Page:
Sea ice freeboard measurements are of great interest for basin-scale ice mass balance monitoring. Typically, laser- and radar-altimeters are used for freeboard retrieval in operational systems such as aircrafts and satellites. For laser beams it can be assumed that the dominant reflector is the snow/air interface, whereas radar waves interact with the variable physical properties of the snow cover on the Arctic sea ice. In addition, radar elevation measurements may vary for different retracker algorithms, which determine the track point of the scattered echo power distribution. Since accurate knowledge of the reflection horizon is critical for sea ice thickness retrieval, validation data is necessary to investigate the penetration of radar waves into the snow for the upcoming CryoSat-2 mission. Furthermore, the combination of both optical and RF wavelengths might be used to derive snow thickness, if radar altimeters are capable of measuring the distance to the snow-ice interface reliably. We present the results of aircraft campaigns in the Arctic with a scanning laser altimeter and the Airborne SAR/Interferometric Radar Altimeter System (ASIRAS) of the European Space Agency. The elevation observations are converted into freeboard profiles, taking the different footprints into account when comparing the two systems. Based on the probability distribution of laser and radar freeboard we discuss the specific characteristics of both systems and the apparent radar penetration over sea ice in the northern Baltic Sea, the Greenland and Lincoln Sea. The results show differences in the penetration of Ku-Band radar between regions and interannual variability. In general, snow thickness could not be derived in the Arctic, whereas the penetration behavior correlates with other (QuikScat) remote sensing products.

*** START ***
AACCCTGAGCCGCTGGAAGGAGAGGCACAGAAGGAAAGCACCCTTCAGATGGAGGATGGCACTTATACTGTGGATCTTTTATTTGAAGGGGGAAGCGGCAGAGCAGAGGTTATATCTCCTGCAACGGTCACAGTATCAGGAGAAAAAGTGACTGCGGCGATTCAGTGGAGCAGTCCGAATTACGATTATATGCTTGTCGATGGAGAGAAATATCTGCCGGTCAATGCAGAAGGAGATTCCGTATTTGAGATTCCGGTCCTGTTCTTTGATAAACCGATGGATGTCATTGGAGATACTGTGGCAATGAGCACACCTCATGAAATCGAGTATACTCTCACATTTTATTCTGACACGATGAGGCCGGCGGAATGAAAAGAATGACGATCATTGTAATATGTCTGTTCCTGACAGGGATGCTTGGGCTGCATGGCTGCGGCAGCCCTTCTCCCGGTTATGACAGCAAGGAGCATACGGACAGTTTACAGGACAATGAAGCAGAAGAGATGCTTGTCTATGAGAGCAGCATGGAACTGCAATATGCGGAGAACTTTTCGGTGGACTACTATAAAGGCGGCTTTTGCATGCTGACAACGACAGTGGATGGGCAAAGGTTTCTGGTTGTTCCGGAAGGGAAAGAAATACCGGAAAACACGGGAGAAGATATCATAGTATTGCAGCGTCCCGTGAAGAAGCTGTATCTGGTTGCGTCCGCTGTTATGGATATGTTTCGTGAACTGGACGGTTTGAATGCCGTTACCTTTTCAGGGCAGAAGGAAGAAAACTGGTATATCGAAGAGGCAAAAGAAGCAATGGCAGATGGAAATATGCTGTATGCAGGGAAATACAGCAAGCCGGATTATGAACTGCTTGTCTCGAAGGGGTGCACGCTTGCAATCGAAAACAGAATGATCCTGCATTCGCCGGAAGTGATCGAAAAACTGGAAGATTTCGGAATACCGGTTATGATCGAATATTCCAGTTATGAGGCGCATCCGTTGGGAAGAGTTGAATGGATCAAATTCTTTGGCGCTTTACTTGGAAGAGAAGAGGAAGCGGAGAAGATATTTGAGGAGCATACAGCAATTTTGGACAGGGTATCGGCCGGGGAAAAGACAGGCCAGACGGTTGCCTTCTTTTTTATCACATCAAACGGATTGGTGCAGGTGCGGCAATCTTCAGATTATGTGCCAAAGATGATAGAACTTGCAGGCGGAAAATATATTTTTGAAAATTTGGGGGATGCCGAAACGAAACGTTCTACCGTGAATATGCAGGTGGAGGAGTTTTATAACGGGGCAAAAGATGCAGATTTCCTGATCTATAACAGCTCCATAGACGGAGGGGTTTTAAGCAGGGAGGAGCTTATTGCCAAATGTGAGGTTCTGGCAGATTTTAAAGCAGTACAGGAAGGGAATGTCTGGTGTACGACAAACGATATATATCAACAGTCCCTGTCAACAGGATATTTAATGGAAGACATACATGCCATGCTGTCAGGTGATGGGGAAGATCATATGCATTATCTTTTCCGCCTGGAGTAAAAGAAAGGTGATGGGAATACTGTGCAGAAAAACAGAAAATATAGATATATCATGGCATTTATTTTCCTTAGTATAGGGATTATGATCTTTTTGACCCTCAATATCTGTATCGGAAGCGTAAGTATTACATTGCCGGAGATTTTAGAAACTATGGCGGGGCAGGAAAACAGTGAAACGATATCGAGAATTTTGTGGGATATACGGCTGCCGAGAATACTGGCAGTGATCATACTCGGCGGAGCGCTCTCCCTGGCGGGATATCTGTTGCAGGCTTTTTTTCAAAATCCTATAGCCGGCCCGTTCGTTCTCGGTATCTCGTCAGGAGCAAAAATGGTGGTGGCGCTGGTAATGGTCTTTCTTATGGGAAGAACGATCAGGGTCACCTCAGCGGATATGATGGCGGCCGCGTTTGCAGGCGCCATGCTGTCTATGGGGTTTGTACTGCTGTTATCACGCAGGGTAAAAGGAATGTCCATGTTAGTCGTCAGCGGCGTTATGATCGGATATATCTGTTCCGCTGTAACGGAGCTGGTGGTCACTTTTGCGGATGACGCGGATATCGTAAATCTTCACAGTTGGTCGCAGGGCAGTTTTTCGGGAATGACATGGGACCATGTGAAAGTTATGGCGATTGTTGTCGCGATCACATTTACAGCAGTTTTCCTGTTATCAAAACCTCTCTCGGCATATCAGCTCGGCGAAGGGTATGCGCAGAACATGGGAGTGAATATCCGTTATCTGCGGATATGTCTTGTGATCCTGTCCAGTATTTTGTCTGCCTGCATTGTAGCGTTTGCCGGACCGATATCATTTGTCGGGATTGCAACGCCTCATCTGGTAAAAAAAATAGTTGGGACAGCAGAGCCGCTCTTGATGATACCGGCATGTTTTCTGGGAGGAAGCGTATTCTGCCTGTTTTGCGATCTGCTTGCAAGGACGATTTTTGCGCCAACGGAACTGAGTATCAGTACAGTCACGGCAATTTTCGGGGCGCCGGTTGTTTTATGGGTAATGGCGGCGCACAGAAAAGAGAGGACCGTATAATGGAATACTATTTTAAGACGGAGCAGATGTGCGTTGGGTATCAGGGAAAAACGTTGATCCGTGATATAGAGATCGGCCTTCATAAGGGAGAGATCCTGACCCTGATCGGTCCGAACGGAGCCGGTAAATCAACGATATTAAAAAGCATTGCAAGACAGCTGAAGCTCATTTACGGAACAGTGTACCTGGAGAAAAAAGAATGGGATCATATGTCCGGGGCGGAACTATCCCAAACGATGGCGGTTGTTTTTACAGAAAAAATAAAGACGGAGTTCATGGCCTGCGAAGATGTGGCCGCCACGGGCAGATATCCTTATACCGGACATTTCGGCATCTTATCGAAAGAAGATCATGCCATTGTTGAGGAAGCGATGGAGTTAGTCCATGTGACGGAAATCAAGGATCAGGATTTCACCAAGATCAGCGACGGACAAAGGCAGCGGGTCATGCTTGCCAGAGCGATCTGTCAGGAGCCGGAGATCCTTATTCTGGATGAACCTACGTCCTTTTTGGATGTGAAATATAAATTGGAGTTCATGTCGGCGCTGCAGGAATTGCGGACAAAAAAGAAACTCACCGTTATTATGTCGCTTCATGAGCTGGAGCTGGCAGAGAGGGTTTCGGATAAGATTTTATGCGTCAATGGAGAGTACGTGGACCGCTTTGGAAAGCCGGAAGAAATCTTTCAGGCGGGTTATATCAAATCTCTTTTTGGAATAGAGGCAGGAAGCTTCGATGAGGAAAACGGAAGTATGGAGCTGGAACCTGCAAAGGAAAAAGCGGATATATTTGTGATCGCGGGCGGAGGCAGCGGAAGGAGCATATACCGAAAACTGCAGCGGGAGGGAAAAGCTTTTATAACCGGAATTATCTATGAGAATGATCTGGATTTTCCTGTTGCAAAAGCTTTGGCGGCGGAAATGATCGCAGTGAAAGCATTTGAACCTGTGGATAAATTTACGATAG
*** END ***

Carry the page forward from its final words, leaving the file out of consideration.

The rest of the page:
|Publication status||Published - 2009|
|Event||2009 AGU Fall Meeting - San Fransisco, CA, United States|
Duration: 14 Dec 2009 → 18 Dec 2009
|Conference||2009 AGU Fall Meeting|
|City||San Fransisco, CA|
|Period||14/12/2009 → 18/12/2009|